Thomas Barbour, Playwright
July 25, 1921 ‐ December 29, 2005
Thomas Barbour was born in New York City in 1921. He attended Princeton University in the class of 1943, but did not receive his B.A. degree until 1946, having spent three World War II years driving an ambulance with the American Field Service in the Middle East, North Africa, and Europe. After the war, Tom lived for four years in Boston, MA, receiving his M.A. degree from Harvard University in 1948, and teaching for a year part-time at Boston University and two years full-time as an instructor in English at Emerson College. He then spend a year and a half living in Europe, mainly in France, returning with a trunk full of plays, including The Smokeweaver's Daughter, poems, articles, and stories. Upon his return in 1952, Tom began living in Greenwich village in New York City.
As a child of ten, Tom was bitten by the acting bug on appearing as a singing sprite in a red satin dress, backing up Ariel, in a day-school performance of Shakespeare's The Tempest. Thereafter, acting was, for him, a hobby at prep school, in college, where he was president of Princeton's Theatre Intime, and in community theatre, significantly with Group Twenty Players in Unionville and Avon, CT, and later in Wellesley, MA. Tom joined Actors' Equity Association in 1953, and subsequently became a member of the American Federation of Television and Radio Artists and the Screen Actors Guild (now, after merger, SAG-AFTRA), and his hobby became his profession as an actor in all media until his death in 2005.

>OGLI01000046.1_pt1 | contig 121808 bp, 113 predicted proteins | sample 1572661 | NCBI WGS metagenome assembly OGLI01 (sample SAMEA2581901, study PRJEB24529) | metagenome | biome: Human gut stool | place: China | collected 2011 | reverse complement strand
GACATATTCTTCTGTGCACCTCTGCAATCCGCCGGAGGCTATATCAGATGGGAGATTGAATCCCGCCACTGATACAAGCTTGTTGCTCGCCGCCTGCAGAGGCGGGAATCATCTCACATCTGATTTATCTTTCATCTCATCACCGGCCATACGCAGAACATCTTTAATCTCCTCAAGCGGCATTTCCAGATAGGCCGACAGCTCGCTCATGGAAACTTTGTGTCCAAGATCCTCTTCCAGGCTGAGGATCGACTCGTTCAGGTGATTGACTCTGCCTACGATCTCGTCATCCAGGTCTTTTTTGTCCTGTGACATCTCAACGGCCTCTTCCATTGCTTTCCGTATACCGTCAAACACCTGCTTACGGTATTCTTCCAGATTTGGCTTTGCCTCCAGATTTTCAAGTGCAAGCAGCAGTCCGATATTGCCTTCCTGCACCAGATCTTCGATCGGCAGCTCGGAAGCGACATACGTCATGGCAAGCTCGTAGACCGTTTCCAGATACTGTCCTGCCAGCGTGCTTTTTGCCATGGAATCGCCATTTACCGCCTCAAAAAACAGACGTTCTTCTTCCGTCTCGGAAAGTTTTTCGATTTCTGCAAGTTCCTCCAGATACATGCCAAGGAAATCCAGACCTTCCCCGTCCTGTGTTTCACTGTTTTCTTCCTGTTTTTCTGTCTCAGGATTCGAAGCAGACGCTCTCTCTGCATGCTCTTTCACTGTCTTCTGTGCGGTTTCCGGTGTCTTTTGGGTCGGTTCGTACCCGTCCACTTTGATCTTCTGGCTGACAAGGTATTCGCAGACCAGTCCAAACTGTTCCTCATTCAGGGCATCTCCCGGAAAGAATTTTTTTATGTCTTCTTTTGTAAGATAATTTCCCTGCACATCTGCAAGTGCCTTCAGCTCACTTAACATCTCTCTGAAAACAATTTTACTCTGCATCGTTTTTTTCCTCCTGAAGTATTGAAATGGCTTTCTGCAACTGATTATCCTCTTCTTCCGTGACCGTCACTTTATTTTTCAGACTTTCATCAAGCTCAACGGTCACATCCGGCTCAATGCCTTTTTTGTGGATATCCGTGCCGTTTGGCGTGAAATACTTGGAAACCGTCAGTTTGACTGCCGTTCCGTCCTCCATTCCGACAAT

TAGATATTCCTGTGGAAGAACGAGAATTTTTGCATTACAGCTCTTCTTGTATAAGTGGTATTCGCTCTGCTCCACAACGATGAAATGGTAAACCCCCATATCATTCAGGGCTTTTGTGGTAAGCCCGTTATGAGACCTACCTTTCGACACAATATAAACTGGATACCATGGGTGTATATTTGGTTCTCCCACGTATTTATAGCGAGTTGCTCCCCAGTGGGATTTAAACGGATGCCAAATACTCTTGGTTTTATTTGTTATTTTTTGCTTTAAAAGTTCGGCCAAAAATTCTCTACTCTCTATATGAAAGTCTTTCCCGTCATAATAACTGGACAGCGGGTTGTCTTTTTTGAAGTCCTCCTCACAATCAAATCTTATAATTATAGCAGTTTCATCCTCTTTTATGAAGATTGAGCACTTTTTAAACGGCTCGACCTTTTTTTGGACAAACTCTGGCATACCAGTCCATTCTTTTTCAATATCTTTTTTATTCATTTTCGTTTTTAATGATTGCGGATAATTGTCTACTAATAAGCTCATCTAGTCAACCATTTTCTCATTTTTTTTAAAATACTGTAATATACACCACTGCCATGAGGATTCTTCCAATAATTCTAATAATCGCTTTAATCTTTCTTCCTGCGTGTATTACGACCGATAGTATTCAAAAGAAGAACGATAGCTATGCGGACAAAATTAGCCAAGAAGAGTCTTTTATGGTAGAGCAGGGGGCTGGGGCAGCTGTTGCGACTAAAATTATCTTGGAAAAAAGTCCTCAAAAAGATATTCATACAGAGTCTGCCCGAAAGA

Among Tom's works written for the stage are five plays included in the collection, The Smokeweaver’s Daughter and Other Plays by Thomas Barbour, published by Stageplays Theatre Company (Stageplays®) in 2004. Tom Barbour was a member of the Board of Directors of Stageplays Theatre Company from 2001-2005.